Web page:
Magic Mushrooms Could Treat Depression, Study Says

A study by researchers from King's College London and mental healthcare company Compass Pathway reveals that magic mushrooms — which contain the psychedelic ingredient called psilocybin — may be effective for treating depression in patients who have not had success with other drug treatment options, CNN reports.

The team examined 89 healthy adults and compared the effects of 10 mg and 25 mg doses of psilocybin, as well as a placebo. The results revealed the study's participants experienced "changes in sensory perception and positive mood alteration" and did not experience any "adverse" or "negative" effects.

"The results of the study are clinically reassuring and support further development of psilocybin as a treatment for patients with mental health problems that haven't improved with conventional therapy, such as treatment resistant depression," said James Rucker, one of the lead researchers from King's College London.

Antidepressants like Prozac reportedly do not work for everyone as a treatment for depression. For this reason, the purported ability of psychedelic drugs like magic mushrooms to alter brain function in a short time frame could provide benefit for treatment-resistant patients. Although the recent study still has another phase that will involve testing over 200 patients with depression across North America and Europe, the findings could shed more light on the theory that psilocybin can "loosen" the destructive patterns of behavior that drive many mental disorders.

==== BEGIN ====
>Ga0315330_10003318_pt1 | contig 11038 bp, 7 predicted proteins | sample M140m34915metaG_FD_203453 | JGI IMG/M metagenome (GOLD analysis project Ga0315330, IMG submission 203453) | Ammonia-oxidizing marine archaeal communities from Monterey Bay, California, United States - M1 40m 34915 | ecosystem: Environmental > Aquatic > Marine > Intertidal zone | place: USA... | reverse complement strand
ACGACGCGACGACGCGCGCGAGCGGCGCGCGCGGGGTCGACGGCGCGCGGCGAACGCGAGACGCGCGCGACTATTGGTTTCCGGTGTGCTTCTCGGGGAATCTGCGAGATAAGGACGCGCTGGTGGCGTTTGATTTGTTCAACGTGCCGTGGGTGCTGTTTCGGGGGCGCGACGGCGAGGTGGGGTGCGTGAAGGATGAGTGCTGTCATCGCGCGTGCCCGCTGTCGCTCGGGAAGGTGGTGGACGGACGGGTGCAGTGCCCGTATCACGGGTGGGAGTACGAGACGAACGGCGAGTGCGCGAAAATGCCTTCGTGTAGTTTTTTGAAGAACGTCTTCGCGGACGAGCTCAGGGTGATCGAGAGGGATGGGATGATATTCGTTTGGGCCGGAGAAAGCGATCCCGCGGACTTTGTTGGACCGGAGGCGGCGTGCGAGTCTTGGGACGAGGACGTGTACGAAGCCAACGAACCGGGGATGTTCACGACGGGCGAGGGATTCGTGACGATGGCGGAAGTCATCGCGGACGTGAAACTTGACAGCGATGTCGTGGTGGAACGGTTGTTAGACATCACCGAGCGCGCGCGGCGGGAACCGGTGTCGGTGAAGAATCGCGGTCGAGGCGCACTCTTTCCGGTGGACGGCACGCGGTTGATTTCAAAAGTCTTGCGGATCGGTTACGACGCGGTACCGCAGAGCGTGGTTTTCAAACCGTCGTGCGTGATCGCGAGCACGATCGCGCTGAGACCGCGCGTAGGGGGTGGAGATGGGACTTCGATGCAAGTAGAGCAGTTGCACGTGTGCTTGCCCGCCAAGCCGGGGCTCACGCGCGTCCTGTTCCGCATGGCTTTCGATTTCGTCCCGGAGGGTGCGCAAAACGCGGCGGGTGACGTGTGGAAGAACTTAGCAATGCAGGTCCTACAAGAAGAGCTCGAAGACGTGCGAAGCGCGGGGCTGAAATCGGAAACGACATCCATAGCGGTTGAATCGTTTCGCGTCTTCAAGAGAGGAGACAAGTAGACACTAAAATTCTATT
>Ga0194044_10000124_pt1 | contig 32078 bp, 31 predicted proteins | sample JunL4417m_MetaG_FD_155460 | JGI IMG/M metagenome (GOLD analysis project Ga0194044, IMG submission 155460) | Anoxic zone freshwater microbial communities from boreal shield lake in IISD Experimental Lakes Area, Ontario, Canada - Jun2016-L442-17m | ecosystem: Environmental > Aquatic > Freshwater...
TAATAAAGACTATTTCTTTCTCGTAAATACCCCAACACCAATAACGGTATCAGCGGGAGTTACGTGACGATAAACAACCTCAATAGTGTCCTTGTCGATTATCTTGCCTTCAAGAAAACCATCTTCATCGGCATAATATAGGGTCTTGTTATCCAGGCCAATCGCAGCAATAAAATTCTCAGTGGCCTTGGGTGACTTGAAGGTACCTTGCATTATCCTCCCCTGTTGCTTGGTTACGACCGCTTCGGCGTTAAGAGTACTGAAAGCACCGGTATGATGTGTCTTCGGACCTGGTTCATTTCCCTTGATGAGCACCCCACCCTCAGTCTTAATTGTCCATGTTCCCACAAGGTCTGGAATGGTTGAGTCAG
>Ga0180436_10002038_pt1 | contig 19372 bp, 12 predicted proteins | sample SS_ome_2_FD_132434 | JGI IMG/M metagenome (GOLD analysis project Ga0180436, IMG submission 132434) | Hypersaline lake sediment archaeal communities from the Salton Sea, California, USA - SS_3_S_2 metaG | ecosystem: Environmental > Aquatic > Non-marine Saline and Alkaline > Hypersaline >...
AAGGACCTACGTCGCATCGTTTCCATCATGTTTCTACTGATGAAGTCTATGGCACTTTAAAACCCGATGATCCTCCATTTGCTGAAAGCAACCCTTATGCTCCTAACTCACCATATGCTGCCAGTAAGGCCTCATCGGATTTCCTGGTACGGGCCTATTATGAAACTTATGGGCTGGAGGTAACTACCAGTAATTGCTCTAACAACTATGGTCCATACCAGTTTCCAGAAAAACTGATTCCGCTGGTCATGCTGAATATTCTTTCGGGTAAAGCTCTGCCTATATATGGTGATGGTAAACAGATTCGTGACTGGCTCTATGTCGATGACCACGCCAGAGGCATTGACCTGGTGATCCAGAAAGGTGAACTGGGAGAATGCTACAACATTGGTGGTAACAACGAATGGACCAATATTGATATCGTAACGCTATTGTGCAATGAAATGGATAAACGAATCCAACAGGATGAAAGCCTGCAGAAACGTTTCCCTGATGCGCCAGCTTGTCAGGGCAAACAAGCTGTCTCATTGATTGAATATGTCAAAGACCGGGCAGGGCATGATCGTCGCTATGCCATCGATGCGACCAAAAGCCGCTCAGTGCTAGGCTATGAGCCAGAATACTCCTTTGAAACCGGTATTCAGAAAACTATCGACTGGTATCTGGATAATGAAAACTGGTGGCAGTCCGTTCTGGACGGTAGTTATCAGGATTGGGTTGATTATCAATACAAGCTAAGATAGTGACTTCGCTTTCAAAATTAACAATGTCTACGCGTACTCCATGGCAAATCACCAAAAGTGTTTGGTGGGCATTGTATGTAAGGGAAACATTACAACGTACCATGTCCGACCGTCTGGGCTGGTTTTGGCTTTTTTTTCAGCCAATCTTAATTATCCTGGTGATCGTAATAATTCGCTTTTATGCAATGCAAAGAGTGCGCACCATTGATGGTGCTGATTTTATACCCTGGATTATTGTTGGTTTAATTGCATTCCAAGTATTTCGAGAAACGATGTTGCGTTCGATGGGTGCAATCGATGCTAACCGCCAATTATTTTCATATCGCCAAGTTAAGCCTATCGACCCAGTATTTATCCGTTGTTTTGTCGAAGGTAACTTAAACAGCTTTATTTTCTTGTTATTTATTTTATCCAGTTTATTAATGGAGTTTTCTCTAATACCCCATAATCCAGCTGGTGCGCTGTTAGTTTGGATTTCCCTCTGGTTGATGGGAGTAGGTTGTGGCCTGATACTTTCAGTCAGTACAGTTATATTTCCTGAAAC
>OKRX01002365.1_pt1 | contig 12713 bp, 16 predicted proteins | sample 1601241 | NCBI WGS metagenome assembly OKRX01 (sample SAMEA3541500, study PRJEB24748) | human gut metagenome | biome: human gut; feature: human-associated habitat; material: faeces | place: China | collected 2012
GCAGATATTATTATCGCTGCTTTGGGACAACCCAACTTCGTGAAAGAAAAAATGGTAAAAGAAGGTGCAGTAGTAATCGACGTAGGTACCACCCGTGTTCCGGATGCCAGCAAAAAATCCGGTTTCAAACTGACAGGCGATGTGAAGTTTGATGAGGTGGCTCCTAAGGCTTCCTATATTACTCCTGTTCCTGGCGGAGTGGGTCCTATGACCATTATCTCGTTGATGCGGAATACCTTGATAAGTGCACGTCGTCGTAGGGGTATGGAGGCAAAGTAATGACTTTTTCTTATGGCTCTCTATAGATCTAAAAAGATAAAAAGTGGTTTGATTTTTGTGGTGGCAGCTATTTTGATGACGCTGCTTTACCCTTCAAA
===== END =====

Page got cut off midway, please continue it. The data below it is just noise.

"It's unclear when the unorthodox depression treatment will be ready for the psycho-pharmaceutical marketplace," The New York Post reported. "However, the research marks a mental health milestone in a world where 'shrooms are often associated with Birkenstock-sporting hippies."

The study comes as Democratic presidential candidate Andrew Yang said he was "very open" to legalizing magic mushrooms. Yang's comment was in response to a veteran who said he was able to overcome his post-military struggles not by using antidepressants and antipsychotics but by using magic mushrooms and ayahuasca.

New York Congresswoman Alexandria Ocasio-Cortez previously filed legislation that would make it easier for researchers to study the health benefits of psilocybin and MDMA, but the measure was shot down in the House of Representatives.

As The Inquisitr previously reported, the Food and Drug Administration (FDA) recently added a ketamine-like nasal spray to its list of drugs that can help drug-resistant depression. However, the patients must show that they have tried other treatment options and are not gaining benefit from other medications. The spray must also be taken along with an oral anti-depressant.